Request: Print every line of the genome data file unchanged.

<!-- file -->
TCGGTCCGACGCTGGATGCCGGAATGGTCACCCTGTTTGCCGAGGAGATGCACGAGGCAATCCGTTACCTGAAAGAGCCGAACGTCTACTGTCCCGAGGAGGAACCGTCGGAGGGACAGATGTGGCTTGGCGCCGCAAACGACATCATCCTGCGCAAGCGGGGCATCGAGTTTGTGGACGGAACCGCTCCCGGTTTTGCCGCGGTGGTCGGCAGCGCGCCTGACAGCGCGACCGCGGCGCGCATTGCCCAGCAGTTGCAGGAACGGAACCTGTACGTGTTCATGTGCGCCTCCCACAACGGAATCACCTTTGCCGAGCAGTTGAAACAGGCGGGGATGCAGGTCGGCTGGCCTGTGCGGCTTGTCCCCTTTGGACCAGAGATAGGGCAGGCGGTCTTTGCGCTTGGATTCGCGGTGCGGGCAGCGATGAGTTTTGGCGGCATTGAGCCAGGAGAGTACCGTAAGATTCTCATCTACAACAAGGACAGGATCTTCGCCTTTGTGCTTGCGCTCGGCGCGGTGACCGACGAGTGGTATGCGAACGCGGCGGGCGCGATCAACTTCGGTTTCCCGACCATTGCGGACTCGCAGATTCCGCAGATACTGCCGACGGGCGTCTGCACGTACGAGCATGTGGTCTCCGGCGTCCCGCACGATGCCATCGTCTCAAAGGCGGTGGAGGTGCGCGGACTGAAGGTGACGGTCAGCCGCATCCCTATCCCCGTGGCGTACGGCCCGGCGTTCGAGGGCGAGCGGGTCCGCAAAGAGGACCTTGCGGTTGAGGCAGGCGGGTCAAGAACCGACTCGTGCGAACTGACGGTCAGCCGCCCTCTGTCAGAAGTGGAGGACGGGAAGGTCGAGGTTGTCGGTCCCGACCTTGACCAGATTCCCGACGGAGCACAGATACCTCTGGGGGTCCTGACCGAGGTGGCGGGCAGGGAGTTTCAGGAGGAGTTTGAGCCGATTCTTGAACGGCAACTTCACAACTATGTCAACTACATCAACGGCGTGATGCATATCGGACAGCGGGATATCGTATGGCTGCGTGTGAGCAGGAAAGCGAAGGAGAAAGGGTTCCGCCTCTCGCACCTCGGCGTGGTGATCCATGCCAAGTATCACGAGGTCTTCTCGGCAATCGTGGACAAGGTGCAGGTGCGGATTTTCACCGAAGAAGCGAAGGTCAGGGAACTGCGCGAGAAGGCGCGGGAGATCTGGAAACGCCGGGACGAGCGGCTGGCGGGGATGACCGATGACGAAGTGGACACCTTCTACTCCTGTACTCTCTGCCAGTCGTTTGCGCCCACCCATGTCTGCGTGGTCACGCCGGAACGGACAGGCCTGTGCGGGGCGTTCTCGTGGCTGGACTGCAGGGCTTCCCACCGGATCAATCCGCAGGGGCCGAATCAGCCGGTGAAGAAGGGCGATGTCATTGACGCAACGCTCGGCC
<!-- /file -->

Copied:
TCGGTCCGACGCTGGATGCCGGAATGGTCACCCTGTTTGCCGAGGAGATGCACGAGGCAATCCGTTACCTGAAAGAGCCGAACGTCTACTGTCCCGAGGAGGAACCGTCGGAGGGACAGATGTGGCTTGGCGCCGCAAACGACATCATCCTGCGCAAGCGGGGCATCGAGTTTGTGGACGGAACCGCTCCCGGTTTTGCCGCGGTGGTCGGCAGCGCGCCTGACAGCGCGACCGCGGCGCGCATTGCCCAGCAGTTGCAGGAACGGAACCTGTACGTGTTCATGTGCGCCTCCCACAACGGAATCACCTTTGCCGAGCAGTTGAAACAGGCGGGGATGCAGGTCGGCTGGCCTGTGCGGCTTGTCCCCTTTGGACCAGAGATAGGGCAGGCGGTCTTTGCGCTTGGATTCGCGGTGCGGGCAGCGATGAGTTTTGGCGGCATTGAGCCAGGAGAGTACCGTAAGATTCTCATCTACAACAAGGACAGGATCTTCGCCTTTGTGCTTGCGCTCGGCGCGGTGACCGACGAGTGGTATGCGAACGCGGCGGGCGCGATCAACTTCGGTTTCCCGACCATTGCGGACTCGCAGATTCCGCAGATACTGCCGACGGGCGTCTGCACGTACGAGCATGTGGTCTCCGGCGTCCCGCACGATGCCATCGTCTCAAAGGCGGTGGAGGTGCGCGGACTGAAGGTGACGGTCAGCCGCATCCCTATCCCCGTGGCGTACGGCCCGGCGTTCGAGGGCGAGCGGGTCCGCAAAGAGGACCTTGCGGTTGAGGCAGGCGGGTCAAGAACCGACTCGTGCGAACTGACGGTCAGCCGCCCTCTGTCAGAAGTGGAGGACGGGAAGGTCGAGGTTGTCGGTCCCGACCTTGACCAGATTCCCGACGGAGCACAGATACCTCTGGGGGTCCTGACCGAGGTGGCGGGCAGGGAGTTTCAGGAGGAGTTTGAGCCGATTCTTGAACGGCAACTTCACAACTATGTCAACTACATCAACGGCGTGATGCATATCGGACAGCGGGATATCGTATGGCTGCGTGTGAGCAGGAAAGCGAAGGAGAAAGGGTTCCGCCTCTCGCACCTCGGCGTGGTGATCCATGCCAAGTATCACGAGGTCTTCTCGGCAATCGTGGACAAGGTGCAGGTGCGGATTTTCACCGAAGAAGCGAAGGTCAGGGAACTGCGCGAGAAGGCGCGGGAGATCTGGAAACGCCGGGACGAGCGGCTGGCGGGGATGACCGATGACGAAGTGGACACCTTCTACTCCTGTACTCTCTGCCAGTCGTTTGCGCCCACCCATGTCTGCGTGGTCACGCCGGAACGGACAGGCCTGTGCGGGGCGTTCTCGTGGCTGGACTGCAGGGCTTCCCACCGGATCAATCCGCAGGGGCCGAATCAGCCGGTGAAGAAGGGCGATGTCATTGACGCAACGCTCGGCC